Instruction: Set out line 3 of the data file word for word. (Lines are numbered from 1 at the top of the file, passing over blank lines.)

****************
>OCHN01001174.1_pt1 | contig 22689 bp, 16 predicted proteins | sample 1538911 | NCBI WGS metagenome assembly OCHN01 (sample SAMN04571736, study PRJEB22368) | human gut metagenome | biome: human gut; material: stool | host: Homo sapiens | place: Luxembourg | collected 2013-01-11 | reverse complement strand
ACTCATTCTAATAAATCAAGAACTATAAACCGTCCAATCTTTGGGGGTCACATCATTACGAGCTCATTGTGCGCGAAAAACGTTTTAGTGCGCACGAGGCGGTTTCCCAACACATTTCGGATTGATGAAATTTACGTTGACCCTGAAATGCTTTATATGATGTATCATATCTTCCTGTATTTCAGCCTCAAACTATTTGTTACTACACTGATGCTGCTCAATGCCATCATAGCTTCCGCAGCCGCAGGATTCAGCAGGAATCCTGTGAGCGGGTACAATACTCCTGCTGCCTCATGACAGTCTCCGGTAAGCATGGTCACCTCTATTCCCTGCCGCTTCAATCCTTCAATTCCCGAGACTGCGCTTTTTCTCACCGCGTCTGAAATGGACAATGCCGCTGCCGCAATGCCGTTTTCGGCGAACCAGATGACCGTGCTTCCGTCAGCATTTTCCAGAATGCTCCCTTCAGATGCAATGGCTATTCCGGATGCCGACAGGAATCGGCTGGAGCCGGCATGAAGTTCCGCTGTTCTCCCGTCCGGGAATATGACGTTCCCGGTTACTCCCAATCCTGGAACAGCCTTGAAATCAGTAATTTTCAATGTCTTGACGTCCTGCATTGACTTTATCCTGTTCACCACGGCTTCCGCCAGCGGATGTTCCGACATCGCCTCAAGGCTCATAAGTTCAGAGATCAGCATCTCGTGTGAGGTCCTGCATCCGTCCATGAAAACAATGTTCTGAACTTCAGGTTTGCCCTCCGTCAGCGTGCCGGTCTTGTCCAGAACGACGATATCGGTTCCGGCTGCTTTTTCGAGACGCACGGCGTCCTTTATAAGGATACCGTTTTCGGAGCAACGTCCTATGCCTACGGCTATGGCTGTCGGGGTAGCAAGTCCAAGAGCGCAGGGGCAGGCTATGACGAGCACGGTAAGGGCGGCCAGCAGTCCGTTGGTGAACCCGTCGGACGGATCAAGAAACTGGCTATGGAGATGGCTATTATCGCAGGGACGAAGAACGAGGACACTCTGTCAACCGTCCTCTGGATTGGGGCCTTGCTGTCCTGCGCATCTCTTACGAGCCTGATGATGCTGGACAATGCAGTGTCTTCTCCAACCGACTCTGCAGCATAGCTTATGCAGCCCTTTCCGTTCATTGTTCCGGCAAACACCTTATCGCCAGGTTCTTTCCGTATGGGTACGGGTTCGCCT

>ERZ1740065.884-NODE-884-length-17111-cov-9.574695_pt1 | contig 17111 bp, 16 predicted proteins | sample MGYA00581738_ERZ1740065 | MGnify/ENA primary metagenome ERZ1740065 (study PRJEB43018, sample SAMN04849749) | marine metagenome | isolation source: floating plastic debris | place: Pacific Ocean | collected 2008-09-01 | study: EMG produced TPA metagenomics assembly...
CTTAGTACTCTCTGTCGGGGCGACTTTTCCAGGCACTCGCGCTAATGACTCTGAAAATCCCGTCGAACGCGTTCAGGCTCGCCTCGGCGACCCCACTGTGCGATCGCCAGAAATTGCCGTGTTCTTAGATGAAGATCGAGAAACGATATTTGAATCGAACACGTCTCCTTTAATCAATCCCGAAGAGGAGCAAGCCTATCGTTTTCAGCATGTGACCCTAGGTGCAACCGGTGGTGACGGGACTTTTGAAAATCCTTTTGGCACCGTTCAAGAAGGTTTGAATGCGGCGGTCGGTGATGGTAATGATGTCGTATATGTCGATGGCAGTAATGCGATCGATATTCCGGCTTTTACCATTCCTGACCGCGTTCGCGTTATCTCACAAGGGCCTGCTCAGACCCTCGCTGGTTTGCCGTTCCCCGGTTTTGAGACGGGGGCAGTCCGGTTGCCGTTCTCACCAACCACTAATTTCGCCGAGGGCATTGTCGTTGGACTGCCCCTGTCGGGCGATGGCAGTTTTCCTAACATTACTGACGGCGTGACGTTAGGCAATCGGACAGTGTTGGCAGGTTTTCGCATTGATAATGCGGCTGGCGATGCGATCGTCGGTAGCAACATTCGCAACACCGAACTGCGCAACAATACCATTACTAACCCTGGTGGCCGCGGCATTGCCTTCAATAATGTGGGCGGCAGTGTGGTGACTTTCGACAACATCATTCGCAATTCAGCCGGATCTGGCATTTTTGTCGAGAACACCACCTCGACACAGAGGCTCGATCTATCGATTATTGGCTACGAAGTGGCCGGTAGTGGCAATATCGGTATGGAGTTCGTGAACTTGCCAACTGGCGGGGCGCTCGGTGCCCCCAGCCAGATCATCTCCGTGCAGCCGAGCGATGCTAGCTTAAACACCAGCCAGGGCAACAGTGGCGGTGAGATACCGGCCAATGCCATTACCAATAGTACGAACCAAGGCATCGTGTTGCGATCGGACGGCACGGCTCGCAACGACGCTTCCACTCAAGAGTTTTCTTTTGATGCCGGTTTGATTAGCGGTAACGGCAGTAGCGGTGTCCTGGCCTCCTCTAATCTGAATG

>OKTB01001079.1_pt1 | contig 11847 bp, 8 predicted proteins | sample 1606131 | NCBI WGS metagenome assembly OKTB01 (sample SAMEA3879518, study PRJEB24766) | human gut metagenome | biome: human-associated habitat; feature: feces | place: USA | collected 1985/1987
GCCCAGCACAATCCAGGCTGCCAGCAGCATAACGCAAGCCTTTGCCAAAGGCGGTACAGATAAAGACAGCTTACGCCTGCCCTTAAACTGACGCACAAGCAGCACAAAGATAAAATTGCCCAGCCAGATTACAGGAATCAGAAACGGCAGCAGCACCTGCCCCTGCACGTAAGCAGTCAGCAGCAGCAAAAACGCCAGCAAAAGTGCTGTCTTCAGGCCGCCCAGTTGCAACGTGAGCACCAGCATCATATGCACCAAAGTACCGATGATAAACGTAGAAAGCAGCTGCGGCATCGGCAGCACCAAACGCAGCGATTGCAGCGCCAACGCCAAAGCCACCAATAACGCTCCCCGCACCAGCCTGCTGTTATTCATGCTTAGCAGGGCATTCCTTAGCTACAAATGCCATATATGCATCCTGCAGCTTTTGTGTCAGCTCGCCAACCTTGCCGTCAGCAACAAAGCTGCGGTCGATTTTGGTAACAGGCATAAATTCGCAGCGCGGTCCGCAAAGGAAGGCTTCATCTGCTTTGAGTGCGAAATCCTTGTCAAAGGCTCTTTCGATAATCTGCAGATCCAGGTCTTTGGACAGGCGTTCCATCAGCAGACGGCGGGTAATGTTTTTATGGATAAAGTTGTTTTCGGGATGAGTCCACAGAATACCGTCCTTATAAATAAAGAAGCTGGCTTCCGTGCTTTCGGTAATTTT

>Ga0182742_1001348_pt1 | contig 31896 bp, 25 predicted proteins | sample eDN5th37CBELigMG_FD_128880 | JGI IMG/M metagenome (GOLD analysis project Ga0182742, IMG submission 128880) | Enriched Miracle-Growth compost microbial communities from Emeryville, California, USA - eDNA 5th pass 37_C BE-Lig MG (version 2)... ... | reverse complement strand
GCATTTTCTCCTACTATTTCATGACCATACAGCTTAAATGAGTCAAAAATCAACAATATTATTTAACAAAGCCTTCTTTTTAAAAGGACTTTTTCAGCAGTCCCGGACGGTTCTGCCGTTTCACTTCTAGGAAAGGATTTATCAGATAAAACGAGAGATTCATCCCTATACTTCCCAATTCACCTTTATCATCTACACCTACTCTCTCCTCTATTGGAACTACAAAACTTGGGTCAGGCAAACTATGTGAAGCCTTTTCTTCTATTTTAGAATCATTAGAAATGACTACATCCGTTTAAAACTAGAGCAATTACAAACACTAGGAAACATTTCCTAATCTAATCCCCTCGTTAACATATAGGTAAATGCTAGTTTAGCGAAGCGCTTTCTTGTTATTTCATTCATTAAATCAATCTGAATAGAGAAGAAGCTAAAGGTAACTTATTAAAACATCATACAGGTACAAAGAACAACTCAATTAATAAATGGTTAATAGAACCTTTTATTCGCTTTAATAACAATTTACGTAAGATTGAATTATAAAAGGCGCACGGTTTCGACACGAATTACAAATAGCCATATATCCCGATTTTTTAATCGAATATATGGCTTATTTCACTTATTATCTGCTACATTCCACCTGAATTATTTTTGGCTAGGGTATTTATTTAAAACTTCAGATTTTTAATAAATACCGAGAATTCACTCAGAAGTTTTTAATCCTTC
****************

>ERZ1740065.884-NODE-884-length-17111-cov-9.574695_pt1 | contig 17111 bp, 16 predicted proteins | sample MGYA00581738_ERZ1740065 | MGnify/ENA primary metagenome ERZ1740065 (study PRJEB43018, sample SAMN04849749) | marine metagenome | isolation source: floating plastic debris | place: Pacific Ocean | collected 2008-09-01 | study: EMG produced TPA metagenomics assembly...